Samsung Galaxy S8 Vs iPhone X Vs Huawei Mate 10 – Camera Comparison

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Samsung Galaxy S8 Vs iPhone X Vs Huawei Mate 10

Thanks to the popularity explosion of smartphones, photographers are now rarely without a camera. Plus, the technology powering the cameras inside these devices has come such a long way that some don’t even carry a sperate camera around anymore. Two of the biggest names in the industry are, of course, Apple and Samsung but there are other brands introducing camera technology within their devices that are making them a talking point for those who value the photo-taking quality of their smart device. One of the main brands introducing impressive photography tools is Huawei so we thought it would be interesting to compare Samsung’s, Apple’s and Huawei’s current flagship smartphones to see how they compare and if there’s one device, in particular, photographers should be paying attention to.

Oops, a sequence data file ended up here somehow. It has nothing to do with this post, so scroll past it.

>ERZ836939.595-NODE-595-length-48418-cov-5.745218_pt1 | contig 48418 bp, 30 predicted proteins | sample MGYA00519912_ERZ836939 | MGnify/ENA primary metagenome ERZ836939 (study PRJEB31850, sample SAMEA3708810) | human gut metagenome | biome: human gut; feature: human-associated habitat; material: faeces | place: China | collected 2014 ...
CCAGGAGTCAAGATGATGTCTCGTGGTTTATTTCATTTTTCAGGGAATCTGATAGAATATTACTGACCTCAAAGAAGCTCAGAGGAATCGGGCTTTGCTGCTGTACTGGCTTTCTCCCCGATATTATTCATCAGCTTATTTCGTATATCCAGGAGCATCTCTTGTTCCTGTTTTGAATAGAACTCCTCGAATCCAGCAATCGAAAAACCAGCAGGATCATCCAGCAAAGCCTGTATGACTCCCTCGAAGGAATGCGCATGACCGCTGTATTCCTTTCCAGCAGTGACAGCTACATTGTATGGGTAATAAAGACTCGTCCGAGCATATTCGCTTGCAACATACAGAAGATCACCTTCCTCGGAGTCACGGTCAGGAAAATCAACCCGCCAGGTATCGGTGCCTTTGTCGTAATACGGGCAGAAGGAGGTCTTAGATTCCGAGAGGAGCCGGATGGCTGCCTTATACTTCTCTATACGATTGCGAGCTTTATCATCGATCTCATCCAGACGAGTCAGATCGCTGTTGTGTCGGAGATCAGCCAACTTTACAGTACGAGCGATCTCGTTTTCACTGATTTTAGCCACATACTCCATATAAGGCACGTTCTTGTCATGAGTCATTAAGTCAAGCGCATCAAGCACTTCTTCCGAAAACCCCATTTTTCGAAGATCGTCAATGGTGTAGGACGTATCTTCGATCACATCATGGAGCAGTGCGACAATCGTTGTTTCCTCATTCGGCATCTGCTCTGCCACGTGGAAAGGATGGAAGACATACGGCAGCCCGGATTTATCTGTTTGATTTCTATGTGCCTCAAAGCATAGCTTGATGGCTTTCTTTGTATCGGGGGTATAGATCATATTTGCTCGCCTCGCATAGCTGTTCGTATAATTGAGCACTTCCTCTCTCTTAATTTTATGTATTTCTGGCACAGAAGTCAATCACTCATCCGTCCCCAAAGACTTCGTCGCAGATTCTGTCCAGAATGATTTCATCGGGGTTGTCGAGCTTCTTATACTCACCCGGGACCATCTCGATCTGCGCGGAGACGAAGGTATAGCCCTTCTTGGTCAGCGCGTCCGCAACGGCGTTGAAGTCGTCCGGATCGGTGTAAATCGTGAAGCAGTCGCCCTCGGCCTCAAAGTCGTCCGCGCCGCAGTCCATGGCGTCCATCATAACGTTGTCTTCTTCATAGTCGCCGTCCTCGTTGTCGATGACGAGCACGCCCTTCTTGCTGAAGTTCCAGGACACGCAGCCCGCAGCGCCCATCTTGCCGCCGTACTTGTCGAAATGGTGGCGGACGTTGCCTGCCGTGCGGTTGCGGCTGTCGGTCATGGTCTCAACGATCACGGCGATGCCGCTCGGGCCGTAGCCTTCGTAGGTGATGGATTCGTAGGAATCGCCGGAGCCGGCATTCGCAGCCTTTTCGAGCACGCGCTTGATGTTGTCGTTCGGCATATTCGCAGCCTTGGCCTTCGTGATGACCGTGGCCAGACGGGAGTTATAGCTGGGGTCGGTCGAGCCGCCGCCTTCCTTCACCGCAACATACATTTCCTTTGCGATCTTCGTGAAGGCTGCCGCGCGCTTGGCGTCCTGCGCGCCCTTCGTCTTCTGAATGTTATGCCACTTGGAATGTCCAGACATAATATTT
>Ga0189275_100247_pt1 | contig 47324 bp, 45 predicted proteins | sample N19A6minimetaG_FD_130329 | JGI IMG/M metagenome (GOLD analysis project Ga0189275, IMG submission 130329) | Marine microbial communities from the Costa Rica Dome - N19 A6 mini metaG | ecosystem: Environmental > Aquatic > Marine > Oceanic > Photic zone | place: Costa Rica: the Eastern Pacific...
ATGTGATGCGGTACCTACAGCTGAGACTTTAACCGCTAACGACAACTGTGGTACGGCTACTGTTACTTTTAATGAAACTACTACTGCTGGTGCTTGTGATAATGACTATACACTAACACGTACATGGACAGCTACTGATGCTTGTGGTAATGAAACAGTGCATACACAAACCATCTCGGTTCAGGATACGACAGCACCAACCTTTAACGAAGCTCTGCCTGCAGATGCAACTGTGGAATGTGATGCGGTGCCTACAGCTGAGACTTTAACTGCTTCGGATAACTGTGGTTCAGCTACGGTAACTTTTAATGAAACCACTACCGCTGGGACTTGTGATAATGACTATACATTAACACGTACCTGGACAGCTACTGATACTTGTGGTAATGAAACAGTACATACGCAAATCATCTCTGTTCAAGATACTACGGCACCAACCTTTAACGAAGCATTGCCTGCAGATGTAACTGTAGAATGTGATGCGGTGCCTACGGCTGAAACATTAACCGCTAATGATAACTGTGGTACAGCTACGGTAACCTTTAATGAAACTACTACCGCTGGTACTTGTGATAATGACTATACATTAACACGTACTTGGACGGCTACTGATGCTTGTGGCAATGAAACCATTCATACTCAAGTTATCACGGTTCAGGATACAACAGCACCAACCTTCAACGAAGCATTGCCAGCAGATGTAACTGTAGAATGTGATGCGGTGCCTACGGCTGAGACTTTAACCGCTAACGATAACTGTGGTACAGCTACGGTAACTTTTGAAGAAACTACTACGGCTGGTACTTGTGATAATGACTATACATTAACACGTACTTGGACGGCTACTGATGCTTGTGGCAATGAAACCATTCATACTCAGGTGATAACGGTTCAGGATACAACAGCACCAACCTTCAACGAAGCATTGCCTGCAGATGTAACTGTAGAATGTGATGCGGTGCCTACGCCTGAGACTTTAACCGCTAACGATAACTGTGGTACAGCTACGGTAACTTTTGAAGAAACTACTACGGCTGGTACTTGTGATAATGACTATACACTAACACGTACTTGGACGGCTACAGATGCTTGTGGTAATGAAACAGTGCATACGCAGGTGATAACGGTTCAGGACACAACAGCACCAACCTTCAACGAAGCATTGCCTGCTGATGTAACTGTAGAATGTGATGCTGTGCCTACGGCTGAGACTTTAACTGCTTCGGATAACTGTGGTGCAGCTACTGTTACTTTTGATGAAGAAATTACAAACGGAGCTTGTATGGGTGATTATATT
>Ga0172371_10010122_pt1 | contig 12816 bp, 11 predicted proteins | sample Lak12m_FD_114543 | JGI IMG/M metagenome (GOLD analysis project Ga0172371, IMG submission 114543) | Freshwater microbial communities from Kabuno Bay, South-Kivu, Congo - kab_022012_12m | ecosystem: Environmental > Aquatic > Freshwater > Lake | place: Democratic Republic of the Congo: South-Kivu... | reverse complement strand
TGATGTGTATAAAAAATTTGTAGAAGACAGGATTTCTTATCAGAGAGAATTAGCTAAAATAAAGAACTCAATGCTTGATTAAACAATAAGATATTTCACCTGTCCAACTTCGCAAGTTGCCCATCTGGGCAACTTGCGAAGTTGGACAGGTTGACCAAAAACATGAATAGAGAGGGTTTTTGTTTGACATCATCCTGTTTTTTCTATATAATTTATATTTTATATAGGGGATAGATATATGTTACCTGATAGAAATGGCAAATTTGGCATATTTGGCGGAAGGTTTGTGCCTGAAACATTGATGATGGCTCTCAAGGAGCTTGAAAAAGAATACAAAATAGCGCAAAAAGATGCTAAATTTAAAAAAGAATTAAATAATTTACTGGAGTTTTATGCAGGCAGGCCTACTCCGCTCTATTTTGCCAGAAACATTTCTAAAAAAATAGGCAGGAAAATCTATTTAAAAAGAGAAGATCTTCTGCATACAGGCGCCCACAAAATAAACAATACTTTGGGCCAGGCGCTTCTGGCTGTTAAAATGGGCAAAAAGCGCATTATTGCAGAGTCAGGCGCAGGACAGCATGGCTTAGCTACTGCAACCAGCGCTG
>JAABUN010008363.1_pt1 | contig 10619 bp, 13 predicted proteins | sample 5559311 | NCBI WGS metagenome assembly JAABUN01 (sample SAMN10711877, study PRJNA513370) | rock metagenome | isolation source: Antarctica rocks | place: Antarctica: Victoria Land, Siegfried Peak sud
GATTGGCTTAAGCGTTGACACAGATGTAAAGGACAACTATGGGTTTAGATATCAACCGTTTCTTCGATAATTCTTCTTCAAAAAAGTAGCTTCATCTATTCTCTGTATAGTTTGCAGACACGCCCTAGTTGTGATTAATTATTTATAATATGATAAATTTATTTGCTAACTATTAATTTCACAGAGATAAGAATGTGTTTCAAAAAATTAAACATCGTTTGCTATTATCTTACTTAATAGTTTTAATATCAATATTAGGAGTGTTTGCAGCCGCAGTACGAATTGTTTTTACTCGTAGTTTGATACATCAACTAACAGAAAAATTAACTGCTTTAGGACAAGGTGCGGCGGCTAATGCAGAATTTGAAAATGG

We will also bring you the latest news on the rumoured soon to be released Samsung Galaxy S9 which will be the next-gen version of the S8 we’ve previously tested and are featuring in our comparison. Alongside the Samsung Galaxy S8 we are comparing the specs of the Apple iPhone X and the Huawei Mate 10 Pro.

Before someone mentions it, we know there’s the Google Pixel 2 which plenty say has excellent photo-taking qualities but as we’ve not got our hands on a model as of yet, we’re not in a position to compare it with the other flagship smartphones we have reviewed. We will, however, be happy to write a new comparison when we have taken a look at the Google smartphone.

In The Hand

Samsung Galaxy S8 Vs iPhone X Vs Huawei Mate 10

Size-wise, all of the smartphones are very similar but the Samsung Galaxy S8 is around 20g lighter than the Apple iPhone X and Huawei Mate 10 Pro. However, out of the three, I prefer the feel of the iPhone X as its weighty in a way that makes it feel really well built. The steel and glass design also makes it feel expensive. Although, saying that, the front and back are constructed from glass so you may want to pop it in a case to protect it.